Las Vegas ‘Suicide Dummies’ Make National News

By Luis Cabrera

Newspapers across the country ran a story picked up by the Associated Press about an act of vandalism that left dummies hanging by the neck off billboards in central Las Vegas.

Reports of the stunt were seen yesterday on the Miami Herald as well as The Washington Post, among others. The elaborate feat is currently being investigated by local authorities, and so far has been labeled as an “act of vandalism.”

Drivers on I-15 near Bonanza Road were shocked to see the mannequin dressed in a suit dangling on a hangman’s noose with the words “Dying for Work,” and many called 911 to report the incident. Not far from there, on another billboard near Desert Inn Road and Highland Avenue, a dummy swaying on a rope by the neck and the words “Hope You’re Happy Wall St” could be clearly seen from the freeway.

Nevada Highway Patrol Trooper Jeremie Elliot said the 911 calls started coming in at dawn, when commuters thought the dummies were real persons. “It’s a publicity stunt done in bad taste,” the trooper said. Officials rushed to take the mannequins down to avoid distracting motorists.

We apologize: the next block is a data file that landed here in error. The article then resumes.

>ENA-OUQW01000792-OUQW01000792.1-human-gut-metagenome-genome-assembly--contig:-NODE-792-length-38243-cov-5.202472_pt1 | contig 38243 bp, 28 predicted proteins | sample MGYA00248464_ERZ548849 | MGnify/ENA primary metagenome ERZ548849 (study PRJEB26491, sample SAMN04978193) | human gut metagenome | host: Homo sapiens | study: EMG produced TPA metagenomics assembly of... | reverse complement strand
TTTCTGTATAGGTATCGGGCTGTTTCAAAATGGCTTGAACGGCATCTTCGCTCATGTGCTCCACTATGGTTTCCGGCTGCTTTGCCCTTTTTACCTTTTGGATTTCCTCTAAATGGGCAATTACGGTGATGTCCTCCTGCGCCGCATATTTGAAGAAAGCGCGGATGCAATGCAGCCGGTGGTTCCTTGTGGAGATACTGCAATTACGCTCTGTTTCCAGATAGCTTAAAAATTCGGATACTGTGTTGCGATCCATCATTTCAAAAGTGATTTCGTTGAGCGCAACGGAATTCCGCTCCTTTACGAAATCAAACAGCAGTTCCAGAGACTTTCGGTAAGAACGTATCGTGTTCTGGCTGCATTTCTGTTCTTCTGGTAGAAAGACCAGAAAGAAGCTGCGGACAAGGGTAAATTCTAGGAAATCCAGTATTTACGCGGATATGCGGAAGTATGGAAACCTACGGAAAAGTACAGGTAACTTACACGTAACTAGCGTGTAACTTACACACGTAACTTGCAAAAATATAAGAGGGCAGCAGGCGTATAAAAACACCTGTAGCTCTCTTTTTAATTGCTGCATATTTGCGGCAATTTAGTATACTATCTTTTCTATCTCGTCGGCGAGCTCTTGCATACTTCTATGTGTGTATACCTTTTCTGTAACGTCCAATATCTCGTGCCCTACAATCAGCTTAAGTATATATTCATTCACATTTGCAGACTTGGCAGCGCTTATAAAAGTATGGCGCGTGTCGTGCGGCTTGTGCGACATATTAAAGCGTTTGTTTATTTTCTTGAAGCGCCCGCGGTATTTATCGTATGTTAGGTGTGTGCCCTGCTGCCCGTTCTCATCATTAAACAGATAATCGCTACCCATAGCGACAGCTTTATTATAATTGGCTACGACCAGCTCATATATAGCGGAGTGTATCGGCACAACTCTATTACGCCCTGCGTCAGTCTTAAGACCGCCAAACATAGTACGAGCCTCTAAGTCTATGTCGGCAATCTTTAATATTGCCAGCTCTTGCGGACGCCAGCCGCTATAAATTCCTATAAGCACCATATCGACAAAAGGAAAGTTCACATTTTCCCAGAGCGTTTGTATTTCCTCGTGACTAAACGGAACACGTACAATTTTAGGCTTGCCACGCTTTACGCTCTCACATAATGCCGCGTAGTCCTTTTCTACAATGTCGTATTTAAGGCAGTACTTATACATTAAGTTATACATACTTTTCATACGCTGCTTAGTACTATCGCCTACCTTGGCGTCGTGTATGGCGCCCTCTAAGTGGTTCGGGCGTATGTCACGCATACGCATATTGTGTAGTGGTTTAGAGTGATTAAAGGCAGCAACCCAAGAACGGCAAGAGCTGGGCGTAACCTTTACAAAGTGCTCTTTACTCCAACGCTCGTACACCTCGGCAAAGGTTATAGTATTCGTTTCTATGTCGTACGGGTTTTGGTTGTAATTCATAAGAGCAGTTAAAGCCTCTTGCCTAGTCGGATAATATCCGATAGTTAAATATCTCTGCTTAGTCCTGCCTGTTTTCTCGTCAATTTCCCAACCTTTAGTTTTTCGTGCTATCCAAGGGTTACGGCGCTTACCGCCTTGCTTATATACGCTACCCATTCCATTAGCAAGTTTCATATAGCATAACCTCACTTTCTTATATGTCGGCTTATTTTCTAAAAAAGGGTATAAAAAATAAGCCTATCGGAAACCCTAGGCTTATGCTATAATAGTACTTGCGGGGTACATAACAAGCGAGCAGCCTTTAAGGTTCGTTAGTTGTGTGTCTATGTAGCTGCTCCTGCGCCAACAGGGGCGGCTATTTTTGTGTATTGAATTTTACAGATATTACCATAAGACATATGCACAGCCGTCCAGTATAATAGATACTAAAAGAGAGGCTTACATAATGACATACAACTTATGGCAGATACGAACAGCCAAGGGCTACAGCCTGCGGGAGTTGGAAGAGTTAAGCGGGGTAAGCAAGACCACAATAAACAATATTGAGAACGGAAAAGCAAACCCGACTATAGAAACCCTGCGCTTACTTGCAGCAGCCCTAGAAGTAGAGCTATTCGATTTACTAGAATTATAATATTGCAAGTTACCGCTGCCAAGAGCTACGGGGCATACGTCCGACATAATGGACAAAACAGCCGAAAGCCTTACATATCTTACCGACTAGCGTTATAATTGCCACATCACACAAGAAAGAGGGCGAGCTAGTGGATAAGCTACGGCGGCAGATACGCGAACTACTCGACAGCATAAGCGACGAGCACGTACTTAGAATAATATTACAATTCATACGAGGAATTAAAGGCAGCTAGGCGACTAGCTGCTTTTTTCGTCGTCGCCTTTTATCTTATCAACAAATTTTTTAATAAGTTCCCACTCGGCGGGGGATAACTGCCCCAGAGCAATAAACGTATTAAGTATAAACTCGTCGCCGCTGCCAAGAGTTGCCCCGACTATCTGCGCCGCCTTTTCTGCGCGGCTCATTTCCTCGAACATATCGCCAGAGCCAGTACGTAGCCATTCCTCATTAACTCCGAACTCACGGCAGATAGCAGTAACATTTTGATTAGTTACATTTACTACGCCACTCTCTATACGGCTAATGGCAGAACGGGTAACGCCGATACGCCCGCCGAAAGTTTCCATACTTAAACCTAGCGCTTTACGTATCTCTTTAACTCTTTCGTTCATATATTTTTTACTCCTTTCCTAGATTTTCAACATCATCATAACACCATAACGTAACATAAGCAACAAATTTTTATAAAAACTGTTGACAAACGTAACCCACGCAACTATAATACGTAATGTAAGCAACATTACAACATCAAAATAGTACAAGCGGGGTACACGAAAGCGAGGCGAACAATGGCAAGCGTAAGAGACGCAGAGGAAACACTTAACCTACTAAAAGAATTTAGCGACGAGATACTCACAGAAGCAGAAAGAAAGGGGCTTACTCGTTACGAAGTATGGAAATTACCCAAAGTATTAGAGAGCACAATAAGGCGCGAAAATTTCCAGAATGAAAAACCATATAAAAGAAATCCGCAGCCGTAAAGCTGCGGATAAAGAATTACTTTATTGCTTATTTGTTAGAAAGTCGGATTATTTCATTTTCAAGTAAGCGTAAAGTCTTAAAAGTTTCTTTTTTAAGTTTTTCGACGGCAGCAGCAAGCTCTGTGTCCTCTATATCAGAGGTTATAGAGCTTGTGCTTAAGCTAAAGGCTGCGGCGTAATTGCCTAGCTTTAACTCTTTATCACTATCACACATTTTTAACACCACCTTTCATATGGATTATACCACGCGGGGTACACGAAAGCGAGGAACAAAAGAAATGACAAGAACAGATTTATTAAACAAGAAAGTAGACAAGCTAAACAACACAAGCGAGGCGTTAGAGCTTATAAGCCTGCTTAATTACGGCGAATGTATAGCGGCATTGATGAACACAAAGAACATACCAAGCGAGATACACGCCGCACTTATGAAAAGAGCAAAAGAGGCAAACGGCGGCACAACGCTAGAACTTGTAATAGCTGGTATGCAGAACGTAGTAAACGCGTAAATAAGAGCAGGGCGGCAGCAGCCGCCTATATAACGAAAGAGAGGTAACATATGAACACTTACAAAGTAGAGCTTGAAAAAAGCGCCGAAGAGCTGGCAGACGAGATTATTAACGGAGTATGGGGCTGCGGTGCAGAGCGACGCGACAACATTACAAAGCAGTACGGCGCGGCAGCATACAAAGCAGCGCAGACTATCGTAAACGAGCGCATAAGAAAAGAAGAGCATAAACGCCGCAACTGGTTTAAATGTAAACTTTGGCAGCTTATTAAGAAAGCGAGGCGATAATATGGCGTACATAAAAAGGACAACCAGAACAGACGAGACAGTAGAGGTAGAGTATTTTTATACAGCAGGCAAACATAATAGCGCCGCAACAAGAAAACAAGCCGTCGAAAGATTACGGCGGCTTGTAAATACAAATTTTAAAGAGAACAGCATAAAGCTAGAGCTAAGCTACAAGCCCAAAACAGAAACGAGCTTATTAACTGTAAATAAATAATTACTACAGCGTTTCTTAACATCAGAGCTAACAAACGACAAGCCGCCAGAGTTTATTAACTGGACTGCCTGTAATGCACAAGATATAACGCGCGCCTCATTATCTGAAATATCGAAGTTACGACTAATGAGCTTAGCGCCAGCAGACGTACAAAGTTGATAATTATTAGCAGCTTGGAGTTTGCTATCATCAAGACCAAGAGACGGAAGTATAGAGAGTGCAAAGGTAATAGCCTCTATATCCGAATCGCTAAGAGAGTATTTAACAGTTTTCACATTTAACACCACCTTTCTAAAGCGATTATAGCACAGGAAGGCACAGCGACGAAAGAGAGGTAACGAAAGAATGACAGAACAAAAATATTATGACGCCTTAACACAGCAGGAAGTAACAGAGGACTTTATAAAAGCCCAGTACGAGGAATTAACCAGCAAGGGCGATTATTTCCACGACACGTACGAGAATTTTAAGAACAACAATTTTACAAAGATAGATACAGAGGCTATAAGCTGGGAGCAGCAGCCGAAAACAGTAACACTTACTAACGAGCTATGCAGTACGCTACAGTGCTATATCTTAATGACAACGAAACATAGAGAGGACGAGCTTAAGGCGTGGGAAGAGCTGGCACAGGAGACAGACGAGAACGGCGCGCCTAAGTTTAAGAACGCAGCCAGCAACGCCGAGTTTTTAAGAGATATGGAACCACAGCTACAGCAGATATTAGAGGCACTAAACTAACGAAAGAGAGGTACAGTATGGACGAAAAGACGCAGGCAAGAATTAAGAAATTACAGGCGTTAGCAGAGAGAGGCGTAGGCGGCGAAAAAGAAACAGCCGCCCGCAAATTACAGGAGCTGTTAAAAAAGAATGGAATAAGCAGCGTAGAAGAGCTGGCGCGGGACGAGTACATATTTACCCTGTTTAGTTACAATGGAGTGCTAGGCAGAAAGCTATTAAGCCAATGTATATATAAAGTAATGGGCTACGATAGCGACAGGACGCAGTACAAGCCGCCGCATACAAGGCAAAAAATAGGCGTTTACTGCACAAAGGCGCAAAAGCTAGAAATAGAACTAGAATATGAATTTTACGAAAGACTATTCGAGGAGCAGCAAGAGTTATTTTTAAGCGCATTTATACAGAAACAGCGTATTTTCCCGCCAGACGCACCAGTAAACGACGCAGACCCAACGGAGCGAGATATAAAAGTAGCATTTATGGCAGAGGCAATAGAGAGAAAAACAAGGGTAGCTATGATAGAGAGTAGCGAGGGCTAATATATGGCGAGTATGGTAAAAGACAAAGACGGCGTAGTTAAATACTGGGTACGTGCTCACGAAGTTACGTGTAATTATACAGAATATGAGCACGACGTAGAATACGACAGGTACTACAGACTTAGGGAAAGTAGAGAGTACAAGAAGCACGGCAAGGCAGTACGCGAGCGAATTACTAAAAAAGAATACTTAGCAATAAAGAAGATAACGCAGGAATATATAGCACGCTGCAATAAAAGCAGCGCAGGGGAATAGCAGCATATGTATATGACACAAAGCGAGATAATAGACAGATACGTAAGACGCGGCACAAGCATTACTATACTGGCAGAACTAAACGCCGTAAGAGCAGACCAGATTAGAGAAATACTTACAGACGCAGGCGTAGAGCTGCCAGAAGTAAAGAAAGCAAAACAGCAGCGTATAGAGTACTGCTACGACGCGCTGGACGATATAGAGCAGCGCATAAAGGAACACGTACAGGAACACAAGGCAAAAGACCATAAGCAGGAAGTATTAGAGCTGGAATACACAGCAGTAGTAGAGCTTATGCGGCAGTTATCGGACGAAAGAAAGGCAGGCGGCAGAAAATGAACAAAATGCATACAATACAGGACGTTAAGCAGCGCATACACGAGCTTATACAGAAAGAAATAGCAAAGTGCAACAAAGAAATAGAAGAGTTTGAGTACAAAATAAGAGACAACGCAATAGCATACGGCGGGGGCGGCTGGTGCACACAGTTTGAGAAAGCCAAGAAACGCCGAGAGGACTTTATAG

The two billboards used are owned by local companies Lamar Advertising and Clear Channel Outdoor, and both said use of their billboards was not warranted. Jim Cullinan, spokesperson for Clear Channel, called the publicity stunt “illegal and dangerous,” and added that his company and the industry as a whole will not tolerate unauthorized use of advertising structures.

It is clear this was the organized work of more than one person, but it is not yet known who will claim responsibility for the daring displays. Civil organizations are suspected, and at least one of them, Occupy Las Vegas, posted photos of the dummies on their website and blamed the state’s government budget for slashing social programs that prevent suicides.

Meanwhile with local and national newspapers and TV stations covering the fake suicides, the inventive perpetrators got what they were after; free publicity.

Sometimes what happens in Vegas might just make national news.

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